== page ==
The Politics of Individualism: Liberalism, Liberal Feminism & Anarchism // Review

By Brown, L. Susan | Resources for Feminist Research, Winter 1995 | Go to article overview
Save to active project

The Politics of Individualism: Liberalism, Liberal Feminism & Anarchism // Review


Brown, L. Susan, Resources for Feminist Research


Here is an author who became entranced with anarchism after reading an essay by Emma Goldman while an under-graduate. She was "disillusioned with the broken promises of [her] liberal upbringing" and Goldman captured both her "heart" and her "mind."

Her discovery of anarchism, at first seen by her as completely compatible with Marxism, led her to practical involvement with the anarchist movement in Toronto. At the same time she became involved with feminist studies. Here too she found disturbing trends towards ideological repression. These experiences led ultimately to a decision to undertake a critical consideration of the political philosophy of liberal feminism.

In her thesis Brown uses a framework which enables her to explore the contradictions in liberalism between what she calls existential and instrumental individualism. She then argues that if liberalism's instrumentally competitive aspects were replaced with free and voluntary association, anarchism would be the result. Her simple definition of anarchism is that it is a way of organizing society to best allow for the free expression of individuals.

From the start I felt a little uneasy about this somewhat simplistic notion. What about the dangers of individualism? What about "no one is an island?" After all, Brown wishes us to gain fresh insights into certain social movements-in particular, feminism-in order to bring liberation closer. She argues that we will never understand the true nature of the individual while we live with constraints. By removing the bonds of political, social and economic domination we will begin to define for ourselves what freedom and nature really are. So her work is analysis, description and prescription.

In her analysis of liberal individualism she looks first at Marx and Marxism and the authoritarian tendencies which have plagued the political movements based on Marxist ideology. In liberalism, however she finds an important link with anarchism: both share a commitment to individual autonomy and self-determination. But here the similarity ends. Anarchism is committed to the primacy of individual freedom while the property relations of liberalism ultimately lead to domination and exploitation. Because the existentialists came closest to developing the notion that individuals are best able to determine their own existence, Brown calls this kind of anarchist individualism, existential individualism. The liberal belief in property, both real and in the person, leads on the other hand to objectification of the individual and therefore to a negation of individual will. Under this system one person gains freedom at the expense of, or by using, another. This Brown calls instrumental individualism. Freedom becomes a means to an end, maybe an exploitative or dominating end, rather than an end in itself.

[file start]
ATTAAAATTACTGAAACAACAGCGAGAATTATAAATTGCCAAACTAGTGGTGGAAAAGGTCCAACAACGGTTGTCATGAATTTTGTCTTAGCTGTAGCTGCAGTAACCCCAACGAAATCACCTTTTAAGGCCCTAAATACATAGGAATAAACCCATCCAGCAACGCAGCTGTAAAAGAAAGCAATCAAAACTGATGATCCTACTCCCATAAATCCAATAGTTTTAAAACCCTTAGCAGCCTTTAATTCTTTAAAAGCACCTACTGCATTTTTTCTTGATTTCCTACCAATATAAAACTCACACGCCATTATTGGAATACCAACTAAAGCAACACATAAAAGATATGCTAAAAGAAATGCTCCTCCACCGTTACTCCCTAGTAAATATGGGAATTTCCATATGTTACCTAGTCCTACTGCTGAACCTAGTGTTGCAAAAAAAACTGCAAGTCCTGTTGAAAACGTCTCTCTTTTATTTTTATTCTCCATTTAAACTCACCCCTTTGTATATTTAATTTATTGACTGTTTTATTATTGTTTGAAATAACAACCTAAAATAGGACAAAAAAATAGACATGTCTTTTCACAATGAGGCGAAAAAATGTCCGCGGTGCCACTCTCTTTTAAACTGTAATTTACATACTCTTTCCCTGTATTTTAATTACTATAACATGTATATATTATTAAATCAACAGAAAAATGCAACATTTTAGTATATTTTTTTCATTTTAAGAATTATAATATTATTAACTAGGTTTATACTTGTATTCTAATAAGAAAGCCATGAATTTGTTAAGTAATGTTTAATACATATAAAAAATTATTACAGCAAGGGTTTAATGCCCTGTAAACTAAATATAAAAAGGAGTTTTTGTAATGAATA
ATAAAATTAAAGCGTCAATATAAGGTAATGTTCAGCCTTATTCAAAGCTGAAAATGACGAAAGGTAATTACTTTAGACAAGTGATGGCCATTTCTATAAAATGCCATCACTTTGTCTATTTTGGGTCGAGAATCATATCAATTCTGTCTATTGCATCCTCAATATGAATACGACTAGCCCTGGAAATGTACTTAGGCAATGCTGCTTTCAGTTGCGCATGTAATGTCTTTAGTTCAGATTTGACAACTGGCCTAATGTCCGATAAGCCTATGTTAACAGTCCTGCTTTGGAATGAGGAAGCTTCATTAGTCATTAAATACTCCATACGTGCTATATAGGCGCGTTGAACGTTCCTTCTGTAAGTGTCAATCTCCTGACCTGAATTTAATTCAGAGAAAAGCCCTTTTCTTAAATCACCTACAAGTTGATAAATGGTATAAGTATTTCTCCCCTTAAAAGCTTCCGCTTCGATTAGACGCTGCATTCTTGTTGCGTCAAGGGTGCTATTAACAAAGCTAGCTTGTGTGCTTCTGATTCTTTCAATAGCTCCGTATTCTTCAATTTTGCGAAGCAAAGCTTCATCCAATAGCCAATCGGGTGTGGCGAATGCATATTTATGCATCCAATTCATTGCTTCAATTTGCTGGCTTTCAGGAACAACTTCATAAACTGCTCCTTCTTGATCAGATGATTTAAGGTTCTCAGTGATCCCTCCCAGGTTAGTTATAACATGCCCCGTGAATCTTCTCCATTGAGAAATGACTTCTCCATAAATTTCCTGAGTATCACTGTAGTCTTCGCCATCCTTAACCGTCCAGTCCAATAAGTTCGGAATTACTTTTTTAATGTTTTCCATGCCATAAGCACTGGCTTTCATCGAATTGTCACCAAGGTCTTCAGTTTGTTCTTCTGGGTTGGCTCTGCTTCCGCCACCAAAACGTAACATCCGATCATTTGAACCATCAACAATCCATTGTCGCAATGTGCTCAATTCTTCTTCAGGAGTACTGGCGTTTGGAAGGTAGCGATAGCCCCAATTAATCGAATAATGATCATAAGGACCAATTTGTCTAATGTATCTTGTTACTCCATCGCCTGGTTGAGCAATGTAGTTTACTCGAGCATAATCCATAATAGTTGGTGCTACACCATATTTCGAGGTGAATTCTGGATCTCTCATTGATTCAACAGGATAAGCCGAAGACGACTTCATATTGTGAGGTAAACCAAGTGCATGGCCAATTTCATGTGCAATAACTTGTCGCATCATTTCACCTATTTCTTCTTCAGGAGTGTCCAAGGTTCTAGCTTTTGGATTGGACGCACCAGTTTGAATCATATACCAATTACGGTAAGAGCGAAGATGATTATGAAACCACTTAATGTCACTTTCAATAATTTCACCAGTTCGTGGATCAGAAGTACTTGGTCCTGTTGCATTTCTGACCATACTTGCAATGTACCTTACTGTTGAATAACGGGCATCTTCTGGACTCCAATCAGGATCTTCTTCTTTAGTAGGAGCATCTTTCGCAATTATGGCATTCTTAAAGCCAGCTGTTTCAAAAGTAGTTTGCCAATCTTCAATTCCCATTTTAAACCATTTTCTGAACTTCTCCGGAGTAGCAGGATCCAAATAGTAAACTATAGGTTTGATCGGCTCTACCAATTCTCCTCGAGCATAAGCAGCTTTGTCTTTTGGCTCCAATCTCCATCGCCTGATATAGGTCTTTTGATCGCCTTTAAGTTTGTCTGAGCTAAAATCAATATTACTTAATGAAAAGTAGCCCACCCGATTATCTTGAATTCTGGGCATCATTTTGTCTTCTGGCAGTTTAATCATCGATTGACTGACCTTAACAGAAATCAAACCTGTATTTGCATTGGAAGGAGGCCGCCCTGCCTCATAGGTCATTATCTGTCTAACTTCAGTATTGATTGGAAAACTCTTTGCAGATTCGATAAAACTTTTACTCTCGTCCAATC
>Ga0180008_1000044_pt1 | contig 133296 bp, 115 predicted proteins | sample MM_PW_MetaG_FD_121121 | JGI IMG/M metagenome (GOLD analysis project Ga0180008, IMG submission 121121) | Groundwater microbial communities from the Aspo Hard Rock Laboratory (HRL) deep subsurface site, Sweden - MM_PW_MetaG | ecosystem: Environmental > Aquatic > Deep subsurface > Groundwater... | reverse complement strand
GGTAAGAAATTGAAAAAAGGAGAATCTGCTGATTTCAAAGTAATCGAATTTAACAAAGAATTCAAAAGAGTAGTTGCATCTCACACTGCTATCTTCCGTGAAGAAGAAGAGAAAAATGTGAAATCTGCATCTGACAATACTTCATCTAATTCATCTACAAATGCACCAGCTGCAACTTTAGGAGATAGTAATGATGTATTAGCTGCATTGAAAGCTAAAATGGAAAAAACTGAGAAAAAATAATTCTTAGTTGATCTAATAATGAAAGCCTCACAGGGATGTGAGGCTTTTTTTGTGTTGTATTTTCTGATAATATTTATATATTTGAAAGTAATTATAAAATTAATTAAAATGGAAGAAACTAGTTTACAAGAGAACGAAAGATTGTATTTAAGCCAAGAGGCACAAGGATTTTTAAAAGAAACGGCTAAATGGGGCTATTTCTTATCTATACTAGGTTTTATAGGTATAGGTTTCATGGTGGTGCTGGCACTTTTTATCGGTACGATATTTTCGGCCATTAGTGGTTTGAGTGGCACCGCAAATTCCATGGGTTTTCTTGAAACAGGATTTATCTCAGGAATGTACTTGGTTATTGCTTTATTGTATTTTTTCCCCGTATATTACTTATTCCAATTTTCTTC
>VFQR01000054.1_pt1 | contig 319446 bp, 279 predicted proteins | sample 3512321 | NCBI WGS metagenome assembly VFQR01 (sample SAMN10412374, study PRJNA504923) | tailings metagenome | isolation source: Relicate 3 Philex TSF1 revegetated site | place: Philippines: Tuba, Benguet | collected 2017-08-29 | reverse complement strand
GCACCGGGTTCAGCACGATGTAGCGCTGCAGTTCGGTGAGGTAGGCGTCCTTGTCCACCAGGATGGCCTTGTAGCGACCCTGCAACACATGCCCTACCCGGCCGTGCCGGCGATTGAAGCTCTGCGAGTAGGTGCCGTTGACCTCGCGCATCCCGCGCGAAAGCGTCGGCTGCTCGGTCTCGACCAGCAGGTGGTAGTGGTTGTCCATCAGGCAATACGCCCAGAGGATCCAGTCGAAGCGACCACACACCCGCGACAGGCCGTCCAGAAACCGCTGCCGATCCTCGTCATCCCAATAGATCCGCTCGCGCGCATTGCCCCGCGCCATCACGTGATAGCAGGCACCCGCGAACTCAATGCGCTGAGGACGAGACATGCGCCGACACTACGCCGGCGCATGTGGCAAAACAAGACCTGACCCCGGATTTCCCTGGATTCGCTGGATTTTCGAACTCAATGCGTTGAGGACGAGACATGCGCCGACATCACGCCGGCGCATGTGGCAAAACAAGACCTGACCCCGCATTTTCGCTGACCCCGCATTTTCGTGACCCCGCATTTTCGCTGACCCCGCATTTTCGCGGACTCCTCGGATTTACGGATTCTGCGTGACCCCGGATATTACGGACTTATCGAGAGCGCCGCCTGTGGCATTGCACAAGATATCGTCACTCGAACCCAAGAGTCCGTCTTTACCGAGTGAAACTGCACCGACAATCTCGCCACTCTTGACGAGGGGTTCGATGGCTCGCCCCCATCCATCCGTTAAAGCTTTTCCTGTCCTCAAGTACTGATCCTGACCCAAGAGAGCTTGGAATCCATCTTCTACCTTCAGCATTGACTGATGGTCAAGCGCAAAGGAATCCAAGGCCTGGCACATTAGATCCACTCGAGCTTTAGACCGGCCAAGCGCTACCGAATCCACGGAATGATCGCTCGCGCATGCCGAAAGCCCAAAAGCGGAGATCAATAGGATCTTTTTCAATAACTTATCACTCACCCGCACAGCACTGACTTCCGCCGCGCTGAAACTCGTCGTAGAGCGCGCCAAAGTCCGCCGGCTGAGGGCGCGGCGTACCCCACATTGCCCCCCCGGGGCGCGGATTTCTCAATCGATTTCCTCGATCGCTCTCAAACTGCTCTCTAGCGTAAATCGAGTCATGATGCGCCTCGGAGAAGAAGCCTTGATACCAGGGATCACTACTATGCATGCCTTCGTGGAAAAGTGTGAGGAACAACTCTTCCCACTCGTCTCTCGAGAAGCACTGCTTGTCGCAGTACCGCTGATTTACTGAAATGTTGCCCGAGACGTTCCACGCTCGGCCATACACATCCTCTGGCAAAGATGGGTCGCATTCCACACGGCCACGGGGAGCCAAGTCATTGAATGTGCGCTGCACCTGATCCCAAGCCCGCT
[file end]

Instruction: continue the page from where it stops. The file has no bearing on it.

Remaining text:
Brown finds the same contradiction in liberal feminism as she finds in liberalism generally. On the one hand feminists argue for self-determination, on the other they want women to take their place beside men in the competitive, and therefore exploitative, labour market.

The rest of this article is only available to active members of Questia

Sign up now for a free, 1-day trial and receive full access to:

  • Questia's entire collection
  • Automatic bibliography creation
  • More helpful research tools like notes, citations, and highlights
  • Ad-free environment

Already a member? Log in now.

Notes for this article

Add a new note
If you are trying to select text to create highlights or citations, remember that you must now click or tap on the first word, and then click or tap on the last word.
Loading One moment ...
Project items
Notes
Cite this article

Cited article

Style
Citations are available only to our active members.
Sign up now to cite pages or passages in MLA, APA and Chicago citation styles.

Cited article

The Politics of Individualism: Liberalism, Liberal Feminism & Anarchism // Review
Settings

Settings

Typeface
Text size Smaller Larger
Search within

Search within this article

Look up

Look up a word

  • Dictionary
  • Thesaurus
Please submit a word or phrase above.
Print this page

Print this page

Why can't I print more than one page at a time?

While we understand printed pages are helpful to our users, this limitation is necessary to help protect our publishers' copyrighted material and prevent its unlawful distribution. We are sorry for any inconvenience.
Full screen

matching results for page

Cited passage

Style
Citations are available only to our active members.
Sign up now to cite pages or passages in MLA, APA and Chicago citation styles.

Cited passage

Welcome to the new Questia Reader

The Questia Reader has been updated to provide you with an even better online reading experience.  It is now 100% Responsive, which means you can read our books and articles on any sized device you wish.  All of your favorite tools like notes, highlights, and citations are still here, but the way you select text has been updated to be easier to use, especially on touchscreen devices.  Here's how:

1. Click or tap the first word you want to select.
2. Click or tap the last word you want to select.

OK, got it!

Thanks for trying Questia!

Please continue trying out our research tools, but please note, full functionality is available only to our active members.

Your work will be lost once you leave this Web page.

For full access in an ad-free environment, sign up now for a FREE, 1-day trial.

Already a member? Log in now.

Are you sure you want to delete this highlight?